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Synthetic Meat: An Ethical, Environmental, and Regulatory Analysis

By Matthew Lincicum


Once relegated to the domain of science fiction, recent technological developments have rendered the production of synthetic meat—meat grown in a laboratory rather than as an animal—a real possibility. Currently available methods show promise for synthetically manufacturing processed meats, while growing fully formed, complex muscle structures—such as steaks—continues to face technical difficulties. With this strange new possibility rapidly approaching, this Paper considers two problems that the new meat may solve, and one problem that it creates. First, synthetic meat has the potential to alleviate many if not all of the moral qualms associated with eating animal meat. Second, synthetic meat could present a far more environmentally sustainable approach to supplying food than the conventional farm-based system. This new meat, however, faces an as-yet unanswered question: how will it fare in the regulatory process? The USDA and FDA have naturally not yet had occasion to address this nascent issue. This Paper seeks to present the likely response of these regulatory bodies to the introduction of synthetic meat into the marketplace. Ultimately, the budding prospect of synthetic meat carries with it the potential for vast improvements over traditional meat production, while also facing the uncertain response from the US regulatory bodies charged with ensuring food safety. Although the regulatory hurdles are very real, this Paper concludes that the significant benefits offered justify the continued pursuit of this exciting new technology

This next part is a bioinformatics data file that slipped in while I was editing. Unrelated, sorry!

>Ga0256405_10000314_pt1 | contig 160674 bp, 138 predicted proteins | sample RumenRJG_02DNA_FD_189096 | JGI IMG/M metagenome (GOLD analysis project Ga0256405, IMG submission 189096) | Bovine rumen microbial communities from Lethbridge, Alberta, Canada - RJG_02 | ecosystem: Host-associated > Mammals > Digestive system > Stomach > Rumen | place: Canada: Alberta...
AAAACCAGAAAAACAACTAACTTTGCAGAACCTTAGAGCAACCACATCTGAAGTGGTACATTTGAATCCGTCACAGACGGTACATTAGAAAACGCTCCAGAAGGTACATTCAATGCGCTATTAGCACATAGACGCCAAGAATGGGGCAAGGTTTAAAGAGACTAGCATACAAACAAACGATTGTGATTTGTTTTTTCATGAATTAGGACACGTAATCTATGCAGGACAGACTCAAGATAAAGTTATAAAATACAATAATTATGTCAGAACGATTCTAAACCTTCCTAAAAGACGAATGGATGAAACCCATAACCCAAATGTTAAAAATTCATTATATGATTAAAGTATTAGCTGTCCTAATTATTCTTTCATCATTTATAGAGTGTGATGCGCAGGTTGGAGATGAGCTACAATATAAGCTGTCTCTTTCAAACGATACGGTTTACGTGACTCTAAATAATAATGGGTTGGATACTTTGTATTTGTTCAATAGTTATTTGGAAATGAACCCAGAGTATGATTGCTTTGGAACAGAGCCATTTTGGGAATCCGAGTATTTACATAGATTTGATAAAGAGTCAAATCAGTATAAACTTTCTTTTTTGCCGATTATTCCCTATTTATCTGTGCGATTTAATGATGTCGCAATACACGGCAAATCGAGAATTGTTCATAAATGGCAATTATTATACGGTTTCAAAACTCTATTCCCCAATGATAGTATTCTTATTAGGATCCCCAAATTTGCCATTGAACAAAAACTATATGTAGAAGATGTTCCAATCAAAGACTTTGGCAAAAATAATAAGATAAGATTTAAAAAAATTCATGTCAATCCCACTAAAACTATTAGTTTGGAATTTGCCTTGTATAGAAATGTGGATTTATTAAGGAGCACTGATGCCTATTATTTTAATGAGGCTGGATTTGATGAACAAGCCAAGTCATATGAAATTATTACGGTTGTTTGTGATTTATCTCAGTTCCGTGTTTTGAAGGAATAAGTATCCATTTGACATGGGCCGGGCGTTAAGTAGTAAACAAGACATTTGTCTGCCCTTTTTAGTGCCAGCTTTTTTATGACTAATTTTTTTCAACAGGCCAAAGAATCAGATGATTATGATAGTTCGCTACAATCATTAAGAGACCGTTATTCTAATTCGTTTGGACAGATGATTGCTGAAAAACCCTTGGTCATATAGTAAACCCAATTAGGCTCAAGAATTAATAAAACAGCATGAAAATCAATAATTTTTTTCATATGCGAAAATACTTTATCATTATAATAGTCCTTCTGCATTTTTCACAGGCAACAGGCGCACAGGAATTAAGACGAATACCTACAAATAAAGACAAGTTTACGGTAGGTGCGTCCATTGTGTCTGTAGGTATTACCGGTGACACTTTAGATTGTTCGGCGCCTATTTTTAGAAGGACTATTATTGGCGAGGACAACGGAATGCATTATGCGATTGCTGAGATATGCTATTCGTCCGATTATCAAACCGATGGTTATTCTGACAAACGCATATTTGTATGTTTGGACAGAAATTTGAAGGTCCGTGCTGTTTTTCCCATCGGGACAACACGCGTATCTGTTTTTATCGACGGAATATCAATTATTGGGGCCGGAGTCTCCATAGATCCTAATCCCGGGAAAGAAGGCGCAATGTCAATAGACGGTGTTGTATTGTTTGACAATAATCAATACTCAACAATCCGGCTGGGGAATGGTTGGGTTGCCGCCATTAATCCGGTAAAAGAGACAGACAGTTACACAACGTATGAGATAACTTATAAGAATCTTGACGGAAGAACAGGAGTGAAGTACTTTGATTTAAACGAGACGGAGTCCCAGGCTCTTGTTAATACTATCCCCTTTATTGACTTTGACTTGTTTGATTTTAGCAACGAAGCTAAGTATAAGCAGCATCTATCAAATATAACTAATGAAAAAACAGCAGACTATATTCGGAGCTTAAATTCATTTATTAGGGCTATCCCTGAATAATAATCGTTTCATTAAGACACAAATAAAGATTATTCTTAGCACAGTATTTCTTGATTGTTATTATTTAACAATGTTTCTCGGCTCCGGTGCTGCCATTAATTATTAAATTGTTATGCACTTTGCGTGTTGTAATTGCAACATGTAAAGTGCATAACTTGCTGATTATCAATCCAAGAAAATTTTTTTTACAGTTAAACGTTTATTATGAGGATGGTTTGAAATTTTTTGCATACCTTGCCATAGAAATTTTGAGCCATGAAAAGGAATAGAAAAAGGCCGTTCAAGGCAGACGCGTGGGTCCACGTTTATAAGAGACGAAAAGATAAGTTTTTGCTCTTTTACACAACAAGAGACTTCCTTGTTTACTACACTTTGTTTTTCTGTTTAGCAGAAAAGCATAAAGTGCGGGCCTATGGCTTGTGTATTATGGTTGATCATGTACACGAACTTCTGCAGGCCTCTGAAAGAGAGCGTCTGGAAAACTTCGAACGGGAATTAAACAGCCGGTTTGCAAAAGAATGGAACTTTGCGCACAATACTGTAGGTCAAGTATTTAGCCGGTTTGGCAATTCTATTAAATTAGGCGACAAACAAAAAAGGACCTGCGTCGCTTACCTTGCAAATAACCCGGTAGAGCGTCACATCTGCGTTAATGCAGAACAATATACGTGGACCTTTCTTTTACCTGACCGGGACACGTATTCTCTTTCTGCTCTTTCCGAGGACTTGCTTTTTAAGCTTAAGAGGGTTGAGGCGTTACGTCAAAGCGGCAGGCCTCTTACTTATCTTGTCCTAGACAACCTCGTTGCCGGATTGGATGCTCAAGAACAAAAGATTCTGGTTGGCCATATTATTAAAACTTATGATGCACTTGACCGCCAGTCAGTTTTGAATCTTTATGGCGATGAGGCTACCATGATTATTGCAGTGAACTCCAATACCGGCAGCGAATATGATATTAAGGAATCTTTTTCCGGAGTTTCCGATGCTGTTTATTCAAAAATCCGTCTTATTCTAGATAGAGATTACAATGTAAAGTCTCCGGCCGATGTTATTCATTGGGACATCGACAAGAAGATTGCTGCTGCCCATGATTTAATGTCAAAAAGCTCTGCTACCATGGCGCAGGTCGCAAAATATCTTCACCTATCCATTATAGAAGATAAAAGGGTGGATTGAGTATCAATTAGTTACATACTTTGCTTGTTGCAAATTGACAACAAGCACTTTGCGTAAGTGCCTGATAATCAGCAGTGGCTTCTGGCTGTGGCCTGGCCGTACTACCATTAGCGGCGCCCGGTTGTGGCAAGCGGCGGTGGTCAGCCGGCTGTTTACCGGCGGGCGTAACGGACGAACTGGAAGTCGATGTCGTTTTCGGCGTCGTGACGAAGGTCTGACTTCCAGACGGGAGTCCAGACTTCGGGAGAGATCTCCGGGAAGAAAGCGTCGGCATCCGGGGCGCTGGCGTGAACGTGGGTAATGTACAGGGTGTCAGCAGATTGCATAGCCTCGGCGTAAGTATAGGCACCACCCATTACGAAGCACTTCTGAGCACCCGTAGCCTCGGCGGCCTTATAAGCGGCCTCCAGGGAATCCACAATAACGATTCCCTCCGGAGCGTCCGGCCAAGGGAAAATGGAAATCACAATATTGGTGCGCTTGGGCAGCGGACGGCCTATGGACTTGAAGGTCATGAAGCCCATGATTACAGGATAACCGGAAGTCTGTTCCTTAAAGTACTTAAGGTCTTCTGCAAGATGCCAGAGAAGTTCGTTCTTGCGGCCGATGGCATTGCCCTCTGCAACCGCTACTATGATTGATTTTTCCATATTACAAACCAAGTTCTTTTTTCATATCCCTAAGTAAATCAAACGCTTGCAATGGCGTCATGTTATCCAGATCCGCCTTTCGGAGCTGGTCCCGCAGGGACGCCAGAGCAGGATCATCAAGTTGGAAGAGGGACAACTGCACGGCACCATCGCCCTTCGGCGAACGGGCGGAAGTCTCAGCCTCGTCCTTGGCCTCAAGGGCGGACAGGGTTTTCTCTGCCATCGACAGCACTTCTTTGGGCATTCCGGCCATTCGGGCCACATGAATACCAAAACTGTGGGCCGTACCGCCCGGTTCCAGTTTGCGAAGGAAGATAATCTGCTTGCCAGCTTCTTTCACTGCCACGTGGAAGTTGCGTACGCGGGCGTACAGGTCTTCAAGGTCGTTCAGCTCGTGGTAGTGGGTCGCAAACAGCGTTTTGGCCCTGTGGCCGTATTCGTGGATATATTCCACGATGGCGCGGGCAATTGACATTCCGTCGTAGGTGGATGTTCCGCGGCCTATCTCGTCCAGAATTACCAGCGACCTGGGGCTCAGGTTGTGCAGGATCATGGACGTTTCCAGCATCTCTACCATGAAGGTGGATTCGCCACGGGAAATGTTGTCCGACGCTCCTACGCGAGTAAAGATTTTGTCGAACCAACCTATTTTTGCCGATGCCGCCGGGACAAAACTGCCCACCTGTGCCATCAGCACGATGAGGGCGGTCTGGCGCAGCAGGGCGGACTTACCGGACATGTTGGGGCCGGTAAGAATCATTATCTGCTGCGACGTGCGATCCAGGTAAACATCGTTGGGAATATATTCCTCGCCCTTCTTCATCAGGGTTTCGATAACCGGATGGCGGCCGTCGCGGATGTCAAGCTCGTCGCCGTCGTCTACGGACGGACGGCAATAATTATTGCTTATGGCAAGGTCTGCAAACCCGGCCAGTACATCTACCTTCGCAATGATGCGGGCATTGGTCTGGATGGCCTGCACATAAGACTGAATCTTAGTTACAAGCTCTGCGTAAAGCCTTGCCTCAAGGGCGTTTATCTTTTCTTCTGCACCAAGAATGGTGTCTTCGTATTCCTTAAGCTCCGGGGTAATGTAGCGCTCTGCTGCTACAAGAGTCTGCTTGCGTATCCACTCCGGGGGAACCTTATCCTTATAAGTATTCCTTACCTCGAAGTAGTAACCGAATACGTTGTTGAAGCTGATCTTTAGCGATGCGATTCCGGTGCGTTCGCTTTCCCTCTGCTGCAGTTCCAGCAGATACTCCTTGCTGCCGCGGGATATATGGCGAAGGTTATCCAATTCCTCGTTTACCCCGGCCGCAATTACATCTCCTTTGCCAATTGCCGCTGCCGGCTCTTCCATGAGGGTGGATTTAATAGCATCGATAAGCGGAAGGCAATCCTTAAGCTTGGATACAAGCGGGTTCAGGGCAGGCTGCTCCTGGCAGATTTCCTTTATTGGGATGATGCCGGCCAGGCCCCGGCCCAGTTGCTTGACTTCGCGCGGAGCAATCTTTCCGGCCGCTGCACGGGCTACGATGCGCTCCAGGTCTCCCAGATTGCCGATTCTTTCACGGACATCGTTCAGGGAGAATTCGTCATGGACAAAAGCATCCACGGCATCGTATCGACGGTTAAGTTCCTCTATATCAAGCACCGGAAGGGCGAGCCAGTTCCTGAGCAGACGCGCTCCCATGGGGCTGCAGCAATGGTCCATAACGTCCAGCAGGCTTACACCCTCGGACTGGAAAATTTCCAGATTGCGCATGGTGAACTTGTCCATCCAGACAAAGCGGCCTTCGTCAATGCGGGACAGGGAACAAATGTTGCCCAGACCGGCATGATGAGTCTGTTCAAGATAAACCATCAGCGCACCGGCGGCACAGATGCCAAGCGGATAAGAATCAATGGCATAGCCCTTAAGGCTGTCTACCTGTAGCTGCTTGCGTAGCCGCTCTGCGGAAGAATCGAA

Topics: Biotechnology>>Food, Food and Drug Law
Year: 2012
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